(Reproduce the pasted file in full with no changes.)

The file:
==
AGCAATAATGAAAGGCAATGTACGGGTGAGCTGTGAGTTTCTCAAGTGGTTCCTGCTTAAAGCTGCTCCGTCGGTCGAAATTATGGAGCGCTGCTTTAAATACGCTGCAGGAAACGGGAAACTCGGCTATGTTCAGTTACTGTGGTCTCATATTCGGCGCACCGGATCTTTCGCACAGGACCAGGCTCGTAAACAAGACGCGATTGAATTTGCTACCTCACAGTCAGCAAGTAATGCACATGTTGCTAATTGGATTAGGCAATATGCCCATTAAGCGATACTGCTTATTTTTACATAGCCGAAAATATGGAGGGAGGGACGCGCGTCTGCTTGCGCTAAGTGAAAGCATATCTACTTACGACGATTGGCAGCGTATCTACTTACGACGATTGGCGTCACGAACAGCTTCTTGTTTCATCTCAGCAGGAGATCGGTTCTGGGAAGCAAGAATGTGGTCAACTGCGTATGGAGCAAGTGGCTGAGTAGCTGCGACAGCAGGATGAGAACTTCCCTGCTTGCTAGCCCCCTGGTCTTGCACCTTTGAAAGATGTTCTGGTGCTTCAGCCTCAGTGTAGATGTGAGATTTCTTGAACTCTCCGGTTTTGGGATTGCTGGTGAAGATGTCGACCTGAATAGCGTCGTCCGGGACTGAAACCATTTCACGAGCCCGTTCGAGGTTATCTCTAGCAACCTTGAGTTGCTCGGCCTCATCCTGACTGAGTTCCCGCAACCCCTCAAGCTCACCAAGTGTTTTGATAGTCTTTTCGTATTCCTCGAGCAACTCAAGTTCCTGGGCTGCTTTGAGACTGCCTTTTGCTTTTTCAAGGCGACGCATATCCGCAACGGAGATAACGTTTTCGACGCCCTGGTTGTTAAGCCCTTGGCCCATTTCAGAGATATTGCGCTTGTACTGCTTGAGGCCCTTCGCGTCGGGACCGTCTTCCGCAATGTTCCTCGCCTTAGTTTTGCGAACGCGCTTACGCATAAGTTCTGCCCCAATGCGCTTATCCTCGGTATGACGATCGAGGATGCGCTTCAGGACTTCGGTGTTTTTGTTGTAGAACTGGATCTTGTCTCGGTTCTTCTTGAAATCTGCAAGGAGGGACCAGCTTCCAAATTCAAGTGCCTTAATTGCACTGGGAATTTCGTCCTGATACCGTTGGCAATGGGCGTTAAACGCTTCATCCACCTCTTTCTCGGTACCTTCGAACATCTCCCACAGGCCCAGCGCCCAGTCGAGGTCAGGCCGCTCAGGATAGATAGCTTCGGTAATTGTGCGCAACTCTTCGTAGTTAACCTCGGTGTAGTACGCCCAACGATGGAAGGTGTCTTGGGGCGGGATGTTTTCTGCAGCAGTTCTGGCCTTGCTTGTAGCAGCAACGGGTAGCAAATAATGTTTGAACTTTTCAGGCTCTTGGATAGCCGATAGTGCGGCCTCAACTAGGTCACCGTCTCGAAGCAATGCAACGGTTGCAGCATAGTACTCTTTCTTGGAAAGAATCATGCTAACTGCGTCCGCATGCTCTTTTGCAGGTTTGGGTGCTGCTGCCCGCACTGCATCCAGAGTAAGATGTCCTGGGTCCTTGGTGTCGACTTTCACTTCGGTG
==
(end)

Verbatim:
AGCAATAATGAAAGGCAATGTACGGGTGAGCTGTGAGTTTCTCAAGTGGTTCCTGCTTAAAGCTGCTCCGTCGGTCGAAATTATGGAGCGCTGCTTTAAATACGCTGCAGGAAACGGGAAACTCGGCTATGTTCAGTTACTGTGGTCTCATATTCGGCGCACCGGATCTTTCGCACAGGACCAGGCTCGTAAACAAGACGCGATTGAATTTGCTACCTCACAGTCAGCAAGTAATGCACATGTTGCTAATTGGATTAGGCAATATGCCCATTAAGCGATACTGCTTATTTTTACATAGCCGAAAATATGGAGGGAGGGACGCGCGTCTGCTTGCGCTAAGTGAAAGCATATCTACTTACGACGATTGGCAGCGTATCTACTTACGACGATTGGCGTCACGAACAGCTTCTTGTTTCATCTCAGCAGGAGATCGGTTCTGGGAAGCAAGAATGTGGTCAACTGCGTATGGAGCAAGTGGCTGAGTAGCTGCGACAGCAGGATGAGAACTTCCCTGCTTGCTAGCCCCCTGGTCTTGCACCTTTGAAAGATGTTCTGGTGCTTCAGCCTCAGTGTAGATGTGAGATTTCTTGAACTCTCCGGTTTTGGGATTGCTGGTGAAGATGTCGACCTGAATAGCGTCGTCCGGGACTGAAACCATTTCACGAGCCCGTTCGAGGTTATCTCTAGCAACCTTGAGTTGCTCGGCCTCATCCTGACTGAGTTCCCGCAACCCCTCAAGCTCACCAAGTGTTTTGATAGTCTTTTCGTATTCCTCGAGCAACTCAAGTTCCTGGGCTGCTTTGAGACTGCCTTTTGCTTTTTCAAGGCGACGCATATCCGCAACGGAGATAACGTTTTCGACGCCCTGGTTGTTAAGCCCTTGGCCCATTTCAGAGATATTGCGCTTGTACTGCTTGAGGCCCTTCGCGTCGGGACCGTCTTCCGCAATGTTCCTCGCCTTAGTTTTGCGAACGCGCTTACGCATAAGTTCTGCCCCAATGCGCTTATCCTCGGTATGACGATCGAGGATGCGCTTCAGGACTTCGGTGTTTTTGTTGTAGAACTGGATCTTGTCTCGGTTCTTCTTGAAATCTGCAAGGAGGGACCAGCTTCCAAATTCAAGTGCCTTAATTGCACTGGGAATTTCGTCCTGATACCGTTGGCAATGGGCGTTAAACGCTTCATCCACCTCTTTCTCGGTACCTTCGAACATCTCCCACAGGCCCAGCGCCCAGTCGAGGTCAGGCCGCTCAGGATAGATAGCTTCGGTAATTGTGCGCAACTCTTCGTAGTTAACCTCGGTGTAGTACGCCCAACGATGGAAGGTGTCTTGGGGCGGGATGTTTTCTGCAGCAGTTCTGGCCTTGCTTGTAGCAGCAACGGGTAGCAAATAATGTTTGAACTTTTCAGGCTCTTGGATAGCCGATAGTGCGGCCTCAACTAGGTCACCGTCTCGAAGCAATGCAACGGTTGCAGCATAGTACTCTTTCTTGGAAAGAATCATGCTAACTGCGTCCGCATGCTCTTTTGCAGGTTTGGGTGCTGCTGCCCGCACTGCATCCAGAGTAAGATGTCCTGGGTCCTTGGTGTCGACTTTCACTTCGGTG